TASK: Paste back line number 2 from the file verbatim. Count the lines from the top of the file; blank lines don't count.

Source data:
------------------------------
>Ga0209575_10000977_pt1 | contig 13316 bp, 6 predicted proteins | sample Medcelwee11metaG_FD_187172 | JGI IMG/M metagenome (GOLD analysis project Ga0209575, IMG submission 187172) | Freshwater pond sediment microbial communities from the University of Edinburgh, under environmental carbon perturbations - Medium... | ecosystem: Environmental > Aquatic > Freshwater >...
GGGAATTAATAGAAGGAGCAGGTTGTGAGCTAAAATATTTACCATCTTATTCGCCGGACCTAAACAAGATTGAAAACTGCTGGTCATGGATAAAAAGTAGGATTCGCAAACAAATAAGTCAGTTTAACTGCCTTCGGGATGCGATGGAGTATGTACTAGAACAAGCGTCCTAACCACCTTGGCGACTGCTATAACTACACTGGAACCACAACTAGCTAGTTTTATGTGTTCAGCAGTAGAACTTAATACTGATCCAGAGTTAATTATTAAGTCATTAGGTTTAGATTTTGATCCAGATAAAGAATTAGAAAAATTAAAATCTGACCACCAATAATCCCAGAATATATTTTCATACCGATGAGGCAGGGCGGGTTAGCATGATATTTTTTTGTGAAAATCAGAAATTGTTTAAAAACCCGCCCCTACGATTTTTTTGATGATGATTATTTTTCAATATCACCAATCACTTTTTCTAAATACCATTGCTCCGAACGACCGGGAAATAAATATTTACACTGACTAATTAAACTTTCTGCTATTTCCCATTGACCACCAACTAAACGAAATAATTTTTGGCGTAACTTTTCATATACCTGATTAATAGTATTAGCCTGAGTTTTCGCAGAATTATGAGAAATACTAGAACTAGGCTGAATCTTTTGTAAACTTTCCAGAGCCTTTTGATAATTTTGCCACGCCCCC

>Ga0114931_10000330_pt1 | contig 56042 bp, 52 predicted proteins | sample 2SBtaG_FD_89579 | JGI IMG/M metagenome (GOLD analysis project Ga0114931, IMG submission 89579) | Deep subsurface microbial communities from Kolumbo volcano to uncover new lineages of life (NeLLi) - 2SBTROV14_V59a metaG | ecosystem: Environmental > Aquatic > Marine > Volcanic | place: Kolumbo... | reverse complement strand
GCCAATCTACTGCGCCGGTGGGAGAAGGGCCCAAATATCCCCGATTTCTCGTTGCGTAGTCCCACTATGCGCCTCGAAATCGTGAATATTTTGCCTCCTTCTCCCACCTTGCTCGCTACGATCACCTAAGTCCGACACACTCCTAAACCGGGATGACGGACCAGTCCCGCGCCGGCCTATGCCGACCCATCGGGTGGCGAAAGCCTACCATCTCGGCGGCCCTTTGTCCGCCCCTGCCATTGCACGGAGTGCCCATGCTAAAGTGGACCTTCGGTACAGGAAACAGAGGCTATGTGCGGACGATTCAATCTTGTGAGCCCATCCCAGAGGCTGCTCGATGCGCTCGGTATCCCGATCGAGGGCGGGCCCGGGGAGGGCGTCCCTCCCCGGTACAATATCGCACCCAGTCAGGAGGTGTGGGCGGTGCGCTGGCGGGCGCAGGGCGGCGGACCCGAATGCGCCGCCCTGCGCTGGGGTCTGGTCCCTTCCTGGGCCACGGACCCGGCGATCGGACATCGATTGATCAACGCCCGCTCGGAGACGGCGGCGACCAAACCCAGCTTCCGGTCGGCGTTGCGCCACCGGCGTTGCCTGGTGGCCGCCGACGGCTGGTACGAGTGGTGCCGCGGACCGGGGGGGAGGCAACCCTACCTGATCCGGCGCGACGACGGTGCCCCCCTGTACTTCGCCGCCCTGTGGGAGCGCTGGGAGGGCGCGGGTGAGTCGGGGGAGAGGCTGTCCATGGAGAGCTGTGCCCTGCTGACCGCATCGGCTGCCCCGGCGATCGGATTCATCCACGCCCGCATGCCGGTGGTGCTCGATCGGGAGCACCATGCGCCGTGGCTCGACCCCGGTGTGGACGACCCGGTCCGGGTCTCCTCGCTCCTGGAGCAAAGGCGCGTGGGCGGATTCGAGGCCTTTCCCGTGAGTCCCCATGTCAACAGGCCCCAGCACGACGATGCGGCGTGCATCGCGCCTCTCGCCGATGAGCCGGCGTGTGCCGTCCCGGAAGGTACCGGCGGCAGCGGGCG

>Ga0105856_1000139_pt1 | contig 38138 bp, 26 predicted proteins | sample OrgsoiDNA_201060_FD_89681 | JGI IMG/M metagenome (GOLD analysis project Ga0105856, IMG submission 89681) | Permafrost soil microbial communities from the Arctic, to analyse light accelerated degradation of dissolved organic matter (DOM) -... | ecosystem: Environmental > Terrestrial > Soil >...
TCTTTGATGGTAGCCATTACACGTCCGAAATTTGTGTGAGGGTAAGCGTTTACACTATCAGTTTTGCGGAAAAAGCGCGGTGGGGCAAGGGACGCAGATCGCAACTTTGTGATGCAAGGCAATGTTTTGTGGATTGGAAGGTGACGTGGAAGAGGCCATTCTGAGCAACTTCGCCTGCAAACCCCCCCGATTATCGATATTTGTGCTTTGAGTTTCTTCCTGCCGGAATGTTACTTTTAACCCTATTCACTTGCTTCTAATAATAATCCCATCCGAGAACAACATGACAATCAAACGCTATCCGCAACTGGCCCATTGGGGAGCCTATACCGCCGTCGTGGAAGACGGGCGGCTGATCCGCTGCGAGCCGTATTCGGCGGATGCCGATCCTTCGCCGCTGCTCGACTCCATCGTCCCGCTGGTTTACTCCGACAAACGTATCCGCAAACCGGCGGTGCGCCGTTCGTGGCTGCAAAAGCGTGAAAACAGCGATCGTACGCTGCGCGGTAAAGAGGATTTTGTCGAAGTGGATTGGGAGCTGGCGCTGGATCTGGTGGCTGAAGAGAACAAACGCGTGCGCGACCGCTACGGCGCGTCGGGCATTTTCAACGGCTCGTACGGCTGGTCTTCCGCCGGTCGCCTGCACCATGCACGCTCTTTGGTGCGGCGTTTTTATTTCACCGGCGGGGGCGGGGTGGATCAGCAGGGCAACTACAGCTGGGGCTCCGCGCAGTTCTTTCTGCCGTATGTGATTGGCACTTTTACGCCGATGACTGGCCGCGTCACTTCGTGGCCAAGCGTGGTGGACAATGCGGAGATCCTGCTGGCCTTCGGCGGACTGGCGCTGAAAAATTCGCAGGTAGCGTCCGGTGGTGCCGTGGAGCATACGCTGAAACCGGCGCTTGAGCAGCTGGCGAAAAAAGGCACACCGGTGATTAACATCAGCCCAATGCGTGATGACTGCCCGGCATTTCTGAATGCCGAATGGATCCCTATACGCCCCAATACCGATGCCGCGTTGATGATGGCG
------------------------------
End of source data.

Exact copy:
GGGAATTAATAGAAGGAGCAGGTTGTGAGCTAAAATATTTACCATCTTATTCGCCGGACCTAAACAAGATTGAAAACTGCTGGTCATGGATAAAAAGTAGGATTCGCAAACAAATAAGTCAGTTTAACTGCCTTCGGGATGCGATGGAGTATGTACTAGAACAAGCGTCCTAACCACCTTGGCGACTGCTATAACTACACTGGAACCACAACTAGCTAGTTTTATGTGTTCAGCAGTAGAACTTAATACTGATCCAGAGTTAATTATTAAGTCATTAGGTTTAGATTTTGATCCAGATAAAGAATTAGAAAAATTAAAATCTGACCACCAATAATCCCAGAATATATTTTCATACCGATGAGGCAGGGCGGGTTAGCATGATATTTTTTTGTGAAAATCAGAAATTGTTTAAAAACCCGCCCCTACGATTTTTTTGATGATGATTATTTTTCAATATCACCAATCACTTTTTCTAAATACCATTGCTCCGAACGACCGGGAAATAAATATTTACACTGACTAATTAAACTTTCTGCTATTTCCCATTGACCACCAACTAAACGAAATAATTTTTGGCGTAACTTTTCATATACCTGATTAATAGTATTAGCCTGAGTTTTCGCAGAATTATGAGAAATACTAGAACTAGGCTGAATCTTTTGTAAACTTTCCAGAGCCTTTTGATAATTTTGCCACGCCCCC